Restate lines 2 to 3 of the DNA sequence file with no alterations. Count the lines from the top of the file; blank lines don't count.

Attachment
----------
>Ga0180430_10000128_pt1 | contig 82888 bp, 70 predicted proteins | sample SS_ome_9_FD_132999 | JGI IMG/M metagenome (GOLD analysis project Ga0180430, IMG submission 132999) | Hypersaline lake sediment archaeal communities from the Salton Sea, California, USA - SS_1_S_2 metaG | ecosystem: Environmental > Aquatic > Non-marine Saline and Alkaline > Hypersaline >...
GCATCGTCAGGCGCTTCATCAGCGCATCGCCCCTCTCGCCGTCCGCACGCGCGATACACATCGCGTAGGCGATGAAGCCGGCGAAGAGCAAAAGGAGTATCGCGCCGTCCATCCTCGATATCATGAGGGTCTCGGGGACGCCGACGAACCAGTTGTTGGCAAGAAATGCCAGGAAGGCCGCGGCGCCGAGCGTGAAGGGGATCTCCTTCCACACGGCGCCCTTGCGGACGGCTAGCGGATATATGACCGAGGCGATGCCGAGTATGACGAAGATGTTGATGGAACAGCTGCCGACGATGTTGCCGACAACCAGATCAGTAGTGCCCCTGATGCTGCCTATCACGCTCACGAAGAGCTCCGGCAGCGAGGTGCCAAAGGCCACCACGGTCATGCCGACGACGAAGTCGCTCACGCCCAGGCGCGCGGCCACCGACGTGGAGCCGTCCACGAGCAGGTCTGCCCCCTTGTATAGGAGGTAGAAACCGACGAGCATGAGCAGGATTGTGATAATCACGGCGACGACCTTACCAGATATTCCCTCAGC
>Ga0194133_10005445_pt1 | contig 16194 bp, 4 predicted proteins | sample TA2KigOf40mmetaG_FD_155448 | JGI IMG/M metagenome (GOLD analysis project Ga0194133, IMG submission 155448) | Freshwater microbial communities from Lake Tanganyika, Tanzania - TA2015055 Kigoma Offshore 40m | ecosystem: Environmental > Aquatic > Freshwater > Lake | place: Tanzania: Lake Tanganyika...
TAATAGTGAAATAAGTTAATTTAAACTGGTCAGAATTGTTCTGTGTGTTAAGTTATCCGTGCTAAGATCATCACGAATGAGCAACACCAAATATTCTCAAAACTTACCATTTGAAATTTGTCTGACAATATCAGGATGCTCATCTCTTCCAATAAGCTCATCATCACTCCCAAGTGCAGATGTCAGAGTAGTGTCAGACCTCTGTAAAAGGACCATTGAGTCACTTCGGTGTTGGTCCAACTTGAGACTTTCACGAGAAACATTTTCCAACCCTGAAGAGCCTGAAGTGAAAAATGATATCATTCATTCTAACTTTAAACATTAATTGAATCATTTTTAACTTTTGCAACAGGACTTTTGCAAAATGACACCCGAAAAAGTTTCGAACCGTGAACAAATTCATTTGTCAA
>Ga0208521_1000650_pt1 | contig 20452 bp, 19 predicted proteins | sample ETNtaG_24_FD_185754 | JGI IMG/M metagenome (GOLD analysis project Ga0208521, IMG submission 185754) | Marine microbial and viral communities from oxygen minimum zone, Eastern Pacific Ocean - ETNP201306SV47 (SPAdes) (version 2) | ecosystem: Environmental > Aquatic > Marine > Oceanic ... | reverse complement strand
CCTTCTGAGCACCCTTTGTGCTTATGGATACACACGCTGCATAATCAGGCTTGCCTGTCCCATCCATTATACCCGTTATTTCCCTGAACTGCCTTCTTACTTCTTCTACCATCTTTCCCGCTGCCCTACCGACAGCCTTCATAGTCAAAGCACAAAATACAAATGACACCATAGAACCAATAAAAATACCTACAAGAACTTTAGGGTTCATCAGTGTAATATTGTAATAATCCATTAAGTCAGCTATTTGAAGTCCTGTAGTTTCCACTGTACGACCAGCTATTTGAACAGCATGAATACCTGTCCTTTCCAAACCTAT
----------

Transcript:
GCATCGTCAGGCGCTTCATCAGCGCATCGCCCCTCTCGCCGTCCGCACGCGCGATACACATCGCGTAGGCGATGAAGCCGGCGAAGAGCAAAAGGAGTATCGCGCCGTCCATCCTCGATATCATGAGGGTCTCGGGGACGCCGACGAACCAGTTGTTGGCAAGAAATGCCAGGAAGGCCGCGGCGCCGAGCGTGAAGGGGATCTCCTTCCACACGGCGCCCTTGCGGACGGCTAGCGGATATATGACCGAGGCGATGCCGAGTATGACGAAGATGTTGATGGAACAGCTGCCGACGATGTTGCCGACAACCAGATCAGTAGTGCCCCTGATGCTGCCTATCACGCTCACGAAGAGCTCCGGCAGCGAGGTGCCAAAGGCCACCACGGTCATGCCGACGACGAAGTCGCTCACGCCCAGGCGCGCGGCCACCGACGTGGAGCCGTCCACGAGCAGGTCTGCCCCCTTGTATAGGAGGTAGAAACCGACGAGCATGAGCAGGATTGTGATAATCACGGCGACGACCTTACCAGATATTCCCTCAGC
>Ga0194133_10005445_pt1 | contig 16194 bp, 4 predicted proteins | sample TA2KigOf40mmetaG_FD_155448 | JGI IMG/M metagenome (GOLD analysis project Ga0194133, IMG submission 155448) | Freshwater microbial communities from Lake Tanganyika, Tanzania - TA2015055 Kigoma Offshore 40m | ecosystem: Environmental > Aquatic > Freshwater > Lake | place: Tanzania: Lake Tanganyika...